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Read Aloud

A mom of two boys with autism writes about lessons learned in kindergarten.

 

"You’re here, I didn’t even see you!” Zach yells across the room, as I enter the colorful and organized domain of my son’s kindergarten classroom. I smile and reply “Yes, Zach, I made it”, as if there’s any other place I would be on the day I get to read a story to my son and his classmates.

Since it’s late October I even have the bonus of being able to wear Halloween attire (just a shirt, I’m not going completely overboard), and of course our reading fare is spooky-themed. I tuck my purse into the corner and watch as my boy’s wonderful kindergarten teacher settles twentysomething whirling dervishes on the large “morning circle” rug, then take my seat with material in hand.

I immediately have flashbacks to my teaching days (the good kind).

Zach is told he may sit next to me in my “seat of honor” perch, and I can see  as he slides into his chair that he’s almost vibrating out of his little body with excitement. Before I settle him down a bit I make a mental note to remember this moment when he’s fourteen, and I transform into just his ‘stupid mom’.

I begin speaking to the class, although the little bugger has already stolen my thunder a bit by telling all of his friends that I used to be a teacher (although once a teacher, always a teacher).

I forge on ahead anyway with my introductory spiel, and I watch as at least half the children’s eyes grow wide at my confession, particularly when I share that my students’ ages were in the double digits. They listen raptly, and I realize I’ve come to have a greater appreciation for the younger set, one I truly only developed after having my own children.

My rule about only instructing kids who are old enough to get my jokes remains. I still have my limits.

I begin reading “Room on the Broom”, one of Zach’s favorites that he knows inside and out, and I can literally see my son struggle to contain his emotions, he is so enthusiastic about my presence. I remind myself that this is still a vast improvement from his pre-school days, where as soon as he spotted me in any audience he’d well up with tears, then cry unabashedly when I left (a situation usually rectified as soon as he had a snack).

Today however this experience for him is just pure, unadulterated joy, with his desire to merge his most important worlds of parents and school just slightly overwhelming him. In an effort to help calm him a bit I quickly request permission to allow him to help me read our ghostly literature, and thankfully his teacher complies.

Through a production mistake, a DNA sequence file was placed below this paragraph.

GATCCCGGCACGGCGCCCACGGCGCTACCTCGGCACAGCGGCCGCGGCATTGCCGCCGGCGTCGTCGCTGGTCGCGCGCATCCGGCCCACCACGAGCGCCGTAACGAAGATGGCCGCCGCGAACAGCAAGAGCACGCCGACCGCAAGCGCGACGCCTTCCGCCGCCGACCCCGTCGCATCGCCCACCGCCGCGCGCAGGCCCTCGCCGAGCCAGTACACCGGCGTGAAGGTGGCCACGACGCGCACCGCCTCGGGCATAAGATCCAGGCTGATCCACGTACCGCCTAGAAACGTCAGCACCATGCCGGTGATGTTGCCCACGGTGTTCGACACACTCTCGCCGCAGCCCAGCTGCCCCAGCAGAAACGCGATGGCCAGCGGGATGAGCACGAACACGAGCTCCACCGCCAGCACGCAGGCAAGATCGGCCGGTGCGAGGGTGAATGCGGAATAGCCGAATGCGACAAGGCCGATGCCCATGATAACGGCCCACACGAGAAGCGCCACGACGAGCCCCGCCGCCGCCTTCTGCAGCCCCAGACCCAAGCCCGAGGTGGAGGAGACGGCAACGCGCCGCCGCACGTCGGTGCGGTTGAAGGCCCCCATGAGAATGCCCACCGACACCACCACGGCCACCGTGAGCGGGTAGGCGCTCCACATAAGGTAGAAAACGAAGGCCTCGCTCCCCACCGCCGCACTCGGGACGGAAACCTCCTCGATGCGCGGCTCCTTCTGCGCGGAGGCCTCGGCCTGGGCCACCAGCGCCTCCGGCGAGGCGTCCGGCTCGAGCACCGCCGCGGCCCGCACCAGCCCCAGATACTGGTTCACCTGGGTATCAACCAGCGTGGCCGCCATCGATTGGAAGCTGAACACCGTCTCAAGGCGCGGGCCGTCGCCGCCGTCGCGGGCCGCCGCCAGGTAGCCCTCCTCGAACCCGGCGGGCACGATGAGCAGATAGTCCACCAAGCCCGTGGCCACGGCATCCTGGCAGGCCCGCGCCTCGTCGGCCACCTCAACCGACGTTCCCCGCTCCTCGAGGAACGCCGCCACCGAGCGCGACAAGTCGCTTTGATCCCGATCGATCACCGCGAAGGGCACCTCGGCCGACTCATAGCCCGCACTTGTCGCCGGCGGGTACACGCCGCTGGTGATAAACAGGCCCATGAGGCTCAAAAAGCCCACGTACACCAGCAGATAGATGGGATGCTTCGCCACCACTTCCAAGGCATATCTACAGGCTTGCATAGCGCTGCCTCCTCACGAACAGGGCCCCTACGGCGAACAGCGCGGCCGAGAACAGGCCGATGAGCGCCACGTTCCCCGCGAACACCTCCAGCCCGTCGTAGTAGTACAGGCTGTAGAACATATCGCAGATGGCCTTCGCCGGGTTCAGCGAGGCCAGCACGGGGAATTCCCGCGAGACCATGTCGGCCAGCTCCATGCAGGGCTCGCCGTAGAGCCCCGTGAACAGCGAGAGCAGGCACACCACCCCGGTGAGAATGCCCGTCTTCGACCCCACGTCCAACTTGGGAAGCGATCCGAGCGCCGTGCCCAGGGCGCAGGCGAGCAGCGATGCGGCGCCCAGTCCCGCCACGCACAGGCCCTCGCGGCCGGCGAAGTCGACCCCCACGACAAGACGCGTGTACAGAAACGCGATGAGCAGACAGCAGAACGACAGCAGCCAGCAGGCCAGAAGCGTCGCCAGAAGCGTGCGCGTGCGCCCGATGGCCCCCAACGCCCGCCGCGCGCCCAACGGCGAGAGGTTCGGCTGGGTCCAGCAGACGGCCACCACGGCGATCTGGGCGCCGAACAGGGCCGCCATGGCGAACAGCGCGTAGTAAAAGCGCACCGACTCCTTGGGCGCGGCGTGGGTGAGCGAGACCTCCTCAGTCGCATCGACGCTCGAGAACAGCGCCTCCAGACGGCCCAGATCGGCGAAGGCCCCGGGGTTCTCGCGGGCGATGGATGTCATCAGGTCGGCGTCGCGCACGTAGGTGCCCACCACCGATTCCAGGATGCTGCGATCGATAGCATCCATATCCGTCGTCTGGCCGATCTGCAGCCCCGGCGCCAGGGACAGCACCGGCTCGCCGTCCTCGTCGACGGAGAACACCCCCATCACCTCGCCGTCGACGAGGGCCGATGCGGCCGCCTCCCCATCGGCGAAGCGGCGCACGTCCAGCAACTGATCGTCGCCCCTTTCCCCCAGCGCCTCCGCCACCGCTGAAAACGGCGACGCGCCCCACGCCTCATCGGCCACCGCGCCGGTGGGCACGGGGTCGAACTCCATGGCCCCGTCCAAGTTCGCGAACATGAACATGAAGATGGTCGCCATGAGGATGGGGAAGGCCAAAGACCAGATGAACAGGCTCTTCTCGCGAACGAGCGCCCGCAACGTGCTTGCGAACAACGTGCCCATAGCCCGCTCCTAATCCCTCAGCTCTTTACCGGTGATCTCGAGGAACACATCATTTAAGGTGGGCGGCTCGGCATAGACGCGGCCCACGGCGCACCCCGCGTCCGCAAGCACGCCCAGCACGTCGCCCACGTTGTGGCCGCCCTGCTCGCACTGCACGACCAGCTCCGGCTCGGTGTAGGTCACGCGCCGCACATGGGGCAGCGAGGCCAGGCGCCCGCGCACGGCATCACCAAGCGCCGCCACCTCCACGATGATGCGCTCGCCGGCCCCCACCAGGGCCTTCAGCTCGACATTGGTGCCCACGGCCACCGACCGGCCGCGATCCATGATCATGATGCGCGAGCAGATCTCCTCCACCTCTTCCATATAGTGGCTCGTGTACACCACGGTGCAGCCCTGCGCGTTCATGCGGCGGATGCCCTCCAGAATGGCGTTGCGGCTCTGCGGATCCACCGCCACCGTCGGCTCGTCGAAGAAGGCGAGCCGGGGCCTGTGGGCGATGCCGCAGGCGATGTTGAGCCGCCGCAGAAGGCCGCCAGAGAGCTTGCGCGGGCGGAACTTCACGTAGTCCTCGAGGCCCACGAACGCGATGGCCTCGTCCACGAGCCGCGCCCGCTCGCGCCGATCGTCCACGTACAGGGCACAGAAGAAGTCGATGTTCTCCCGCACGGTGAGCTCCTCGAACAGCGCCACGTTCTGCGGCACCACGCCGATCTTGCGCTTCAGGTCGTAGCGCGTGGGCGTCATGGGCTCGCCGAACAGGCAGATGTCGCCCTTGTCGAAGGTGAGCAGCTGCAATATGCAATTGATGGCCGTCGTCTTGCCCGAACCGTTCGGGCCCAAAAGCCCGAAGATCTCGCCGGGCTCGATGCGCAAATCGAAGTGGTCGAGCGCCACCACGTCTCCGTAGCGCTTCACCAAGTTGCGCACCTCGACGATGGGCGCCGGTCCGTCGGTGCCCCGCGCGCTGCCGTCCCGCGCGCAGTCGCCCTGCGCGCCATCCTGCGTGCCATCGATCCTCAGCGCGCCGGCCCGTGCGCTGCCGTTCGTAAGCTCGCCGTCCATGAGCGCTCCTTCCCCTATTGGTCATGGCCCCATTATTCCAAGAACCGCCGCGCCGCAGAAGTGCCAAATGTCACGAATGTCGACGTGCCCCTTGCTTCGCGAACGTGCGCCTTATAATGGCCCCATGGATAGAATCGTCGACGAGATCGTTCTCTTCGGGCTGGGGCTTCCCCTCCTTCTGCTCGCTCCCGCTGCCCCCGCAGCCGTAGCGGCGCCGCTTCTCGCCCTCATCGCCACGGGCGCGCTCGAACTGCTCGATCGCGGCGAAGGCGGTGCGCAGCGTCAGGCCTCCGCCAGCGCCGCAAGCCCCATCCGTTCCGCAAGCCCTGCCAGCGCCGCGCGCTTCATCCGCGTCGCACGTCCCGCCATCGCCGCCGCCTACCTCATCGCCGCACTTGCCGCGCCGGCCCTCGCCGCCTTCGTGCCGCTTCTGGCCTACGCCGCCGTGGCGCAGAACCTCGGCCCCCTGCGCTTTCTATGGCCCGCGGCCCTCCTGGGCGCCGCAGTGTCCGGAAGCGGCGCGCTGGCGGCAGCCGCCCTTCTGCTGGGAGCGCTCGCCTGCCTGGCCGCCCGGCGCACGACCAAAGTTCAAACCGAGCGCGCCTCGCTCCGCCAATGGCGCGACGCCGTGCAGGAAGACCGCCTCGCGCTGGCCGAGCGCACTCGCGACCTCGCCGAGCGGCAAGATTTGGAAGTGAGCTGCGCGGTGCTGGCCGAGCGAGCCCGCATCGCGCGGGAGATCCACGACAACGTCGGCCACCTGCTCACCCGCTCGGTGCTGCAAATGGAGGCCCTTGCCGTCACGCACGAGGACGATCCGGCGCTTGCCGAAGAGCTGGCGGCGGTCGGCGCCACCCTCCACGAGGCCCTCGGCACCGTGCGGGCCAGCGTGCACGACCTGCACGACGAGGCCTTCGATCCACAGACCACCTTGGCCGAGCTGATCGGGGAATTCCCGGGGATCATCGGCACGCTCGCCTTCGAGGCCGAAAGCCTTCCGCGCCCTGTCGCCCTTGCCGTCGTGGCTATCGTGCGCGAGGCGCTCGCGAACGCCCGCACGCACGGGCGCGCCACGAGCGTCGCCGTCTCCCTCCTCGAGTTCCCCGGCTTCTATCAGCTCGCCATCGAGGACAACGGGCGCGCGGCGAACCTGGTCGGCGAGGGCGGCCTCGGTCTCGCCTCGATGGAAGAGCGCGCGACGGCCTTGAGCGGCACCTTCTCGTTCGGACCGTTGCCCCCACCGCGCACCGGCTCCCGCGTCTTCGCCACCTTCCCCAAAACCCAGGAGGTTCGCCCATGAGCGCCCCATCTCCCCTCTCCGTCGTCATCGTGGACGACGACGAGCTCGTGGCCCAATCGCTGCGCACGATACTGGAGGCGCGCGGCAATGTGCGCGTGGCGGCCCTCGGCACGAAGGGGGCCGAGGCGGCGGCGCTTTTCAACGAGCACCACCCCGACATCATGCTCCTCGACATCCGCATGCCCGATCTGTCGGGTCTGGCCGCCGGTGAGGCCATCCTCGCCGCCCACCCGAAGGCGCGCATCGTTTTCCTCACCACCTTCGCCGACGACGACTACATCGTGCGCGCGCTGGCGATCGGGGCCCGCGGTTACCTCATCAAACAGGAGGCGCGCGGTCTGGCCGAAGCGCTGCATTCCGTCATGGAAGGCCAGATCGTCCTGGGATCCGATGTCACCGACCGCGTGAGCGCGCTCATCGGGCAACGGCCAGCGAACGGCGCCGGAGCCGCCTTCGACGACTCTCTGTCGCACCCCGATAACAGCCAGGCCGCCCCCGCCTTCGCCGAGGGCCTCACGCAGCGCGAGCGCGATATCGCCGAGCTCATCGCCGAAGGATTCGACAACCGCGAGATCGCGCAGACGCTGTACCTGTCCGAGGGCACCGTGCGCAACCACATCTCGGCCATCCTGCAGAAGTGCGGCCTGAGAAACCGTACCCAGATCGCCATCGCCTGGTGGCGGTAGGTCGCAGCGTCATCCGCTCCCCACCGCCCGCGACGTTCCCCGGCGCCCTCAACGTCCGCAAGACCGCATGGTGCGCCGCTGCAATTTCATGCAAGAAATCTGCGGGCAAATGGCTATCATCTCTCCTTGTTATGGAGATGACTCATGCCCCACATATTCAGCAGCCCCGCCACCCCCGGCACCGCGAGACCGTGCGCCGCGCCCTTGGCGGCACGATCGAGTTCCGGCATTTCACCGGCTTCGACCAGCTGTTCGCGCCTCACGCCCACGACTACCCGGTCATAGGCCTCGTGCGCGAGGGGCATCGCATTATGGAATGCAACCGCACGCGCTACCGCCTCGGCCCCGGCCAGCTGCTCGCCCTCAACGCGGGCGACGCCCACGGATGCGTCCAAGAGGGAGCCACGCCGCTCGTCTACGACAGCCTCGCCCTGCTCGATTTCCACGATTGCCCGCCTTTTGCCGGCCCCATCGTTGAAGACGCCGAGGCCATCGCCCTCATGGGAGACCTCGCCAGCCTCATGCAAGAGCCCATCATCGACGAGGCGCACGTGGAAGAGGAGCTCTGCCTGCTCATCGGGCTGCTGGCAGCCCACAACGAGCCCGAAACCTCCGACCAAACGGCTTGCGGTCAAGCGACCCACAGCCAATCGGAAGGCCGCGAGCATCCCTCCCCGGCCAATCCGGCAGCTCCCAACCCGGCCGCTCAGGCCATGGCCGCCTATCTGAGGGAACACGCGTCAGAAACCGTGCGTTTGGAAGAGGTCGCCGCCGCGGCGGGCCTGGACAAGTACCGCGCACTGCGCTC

And after at least a dozen interruptions, several “Boos!” and multiple unauthorized trips to the water fountain, we eventually conclude story time.

He’s still thrilled. I am exhausted. I remind myself that this is what I get for having him at forty.

My “fifteen minutes of fame” is over, but I’m thrilled to have been invited to his classroom, to win a window into the world that is my son’s place in a mainstream classroom. I thank the children and gather my things to make a quick exit, my boy blowing kisses at me as I leave, while the professionals behind him help him resettle with his peers.

He is clearly thriving there, and I’m so grateful to his educators for truly “getting” Zach, for liking and accepting him the way he is, while simultaneously teaching him how to rein in his exuberance just enough to function appropriately in class.

Truly, this is the crux of all my angst and worries about him. I ponder daily how to encourage him to be exactly who he is, yet help him channel his energies so he can have the things he covets- positive attention, true inclusion, and friends. He stands out a bit, particularly with that energy level that just won’t quit (if only I could siphon some of that off for me), but it’s clear this facet of his nature is viewed as just a part of him.

My boy is seen as a whole person, not broken, not in need of being fixed. It’s obvious he’s in a safe place, one where he can be free to be himself, yet learn the ways of the world without those strictures dissipating his true essence. Zach has lucked into a classroom where differences are not just tolerated, but celebrated. It’s clear he’s viewed as perfect the way he is.

And I think to myself for the millionth time how wonderful it would be if we all treated each another that way, if one day the world would just catch up to kindergarten.

This post is contributed by a community member. The views expressed in this blog are those of the author and do not necessarily reflect those of Patch Media Corporation. Everyone is welcome to submit a post to Patch. If you'd like to post a blog, go here to get started.

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